Tue. Jul 16th, 2024

Has there ever been a time when so many American factories that once came to prominence in the United States suddenly disappear from existence? Oscar-winning Netflix documentary film “American Factory” provides deep insight on why a General Motors factory closed its doors, and how the Chinese company Fuyao grew in its place to inspire hope toward American job growth but potential scorn among its employees. For a reader that is looking at this review: spoiler alert.

Throughout the documentary, there is great significance in its plot and conflict, as the story includes various points of view from American and Chinese employees. In the plot, there was a sense of distrust between the two groups. Although there were no actors and the actual story was not scripted to benefit a selective audience, there was indeed tension within the film. At one point, there was a moment when it seemed there might have been significant conflict that left the viewer to ponder if a fight would break out. In addition, the film successfully delves into the barriers between the two groups. There was one scene in which American workers went over to China to experience Chinese culture and understand how they do their work, whereas another scene showed the Chinese worker’s point of view of being in America. Other than its plot, the film’s run time did not disappoint, and since it was a Netflix film, it was fun to watch at home.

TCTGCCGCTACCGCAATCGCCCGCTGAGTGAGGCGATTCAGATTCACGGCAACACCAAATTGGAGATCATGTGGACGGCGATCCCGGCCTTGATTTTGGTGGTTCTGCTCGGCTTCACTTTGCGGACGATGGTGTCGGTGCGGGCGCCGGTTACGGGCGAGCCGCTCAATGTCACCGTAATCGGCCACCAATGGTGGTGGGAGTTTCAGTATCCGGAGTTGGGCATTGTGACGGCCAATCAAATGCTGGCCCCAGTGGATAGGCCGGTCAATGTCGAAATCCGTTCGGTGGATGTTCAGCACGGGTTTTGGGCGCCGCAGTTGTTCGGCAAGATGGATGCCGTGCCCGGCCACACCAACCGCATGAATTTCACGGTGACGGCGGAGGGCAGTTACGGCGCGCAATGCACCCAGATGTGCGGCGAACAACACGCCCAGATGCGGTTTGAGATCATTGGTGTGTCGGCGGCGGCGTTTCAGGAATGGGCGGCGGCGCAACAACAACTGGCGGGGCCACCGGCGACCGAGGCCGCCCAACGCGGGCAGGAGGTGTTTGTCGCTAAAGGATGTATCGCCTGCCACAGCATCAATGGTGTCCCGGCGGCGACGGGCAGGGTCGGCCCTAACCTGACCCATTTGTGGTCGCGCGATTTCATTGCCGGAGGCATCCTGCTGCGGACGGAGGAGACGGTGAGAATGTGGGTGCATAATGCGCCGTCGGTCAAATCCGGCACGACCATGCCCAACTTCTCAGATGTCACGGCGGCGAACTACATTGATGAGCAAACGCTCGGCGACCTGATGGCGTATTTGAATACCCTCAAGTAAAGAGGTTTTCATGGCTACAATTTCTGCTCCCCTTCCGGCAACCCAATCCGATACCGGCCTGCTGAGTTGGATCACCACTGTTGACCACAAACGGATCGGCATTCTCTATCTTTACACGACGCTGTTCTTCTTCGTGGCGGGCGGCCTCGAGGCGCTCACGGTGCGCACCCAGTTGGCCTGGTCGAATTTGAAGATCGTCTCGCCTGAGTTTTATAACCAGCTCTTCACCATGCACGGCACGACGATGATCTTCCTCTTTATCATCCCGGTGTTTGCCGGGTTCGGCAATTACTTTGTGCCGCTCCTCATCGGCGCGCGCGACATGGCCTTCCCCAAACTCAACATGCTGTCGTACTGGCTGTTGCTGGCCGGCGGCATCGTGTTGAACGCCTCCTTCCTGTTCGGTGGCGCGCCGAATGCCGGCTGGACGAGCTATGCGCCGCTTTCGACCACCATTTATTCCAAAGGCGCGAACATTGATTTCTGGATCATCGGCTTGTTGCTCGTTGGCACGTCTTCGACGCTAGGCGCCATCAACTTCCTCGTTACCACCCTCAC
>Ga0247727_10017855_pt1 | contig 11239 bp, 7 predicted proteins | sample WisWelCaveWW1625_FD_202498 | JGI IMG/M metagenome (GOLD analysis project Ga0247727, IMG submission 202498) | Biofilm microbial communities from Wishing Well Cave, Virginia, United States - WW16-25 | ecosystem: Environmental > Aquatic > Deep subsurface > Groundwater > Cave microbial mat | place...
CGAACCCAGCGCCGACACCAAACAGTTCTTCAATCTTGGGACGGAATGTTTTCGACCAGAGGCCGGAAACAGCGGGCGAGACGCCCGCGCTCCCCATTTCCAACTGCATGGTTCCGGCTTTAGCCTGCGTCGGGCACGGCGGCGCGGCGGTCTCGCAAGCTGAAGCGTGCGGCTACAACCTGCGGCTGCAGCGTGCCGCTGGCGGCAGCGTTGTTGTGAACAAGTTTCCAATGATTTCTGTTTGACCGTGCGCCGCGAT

In regards to its negatives, there were a few. To start, the film had no action.  Since it was a documentary film, there is a sense that the film was only documenting on the specific details about companies. Another issue the film suffered from was that it had no clear antagonist. The only antagonist that the film presented was the actual company that took over General Motors, leaving the viewer confused as to if the film was taking a side. Despite this, the film did a good job in delivering on what was going on in the factory.

Overall, “American Factory” delivered in captivating the viewer in questioning the intentions of companies and the actual story that it plays out. As it is a documentary film, I place it as four and a half out of five stars for its riveting narrative, diverse viewpoints on both sides, and people on screen not being actors. If this documentary does not appeal to you, there is also the Ken Burns collection on varied topics about America. To anybody that has thoughts or comments about this review, feel free to email at my WCU email with your deep insight about the film. Until next issue, this is Nicholas Bartelmo signing off.

Nicholas Bartelmo is a fourth-year student majoring in history. NB790429@wcupa.edu

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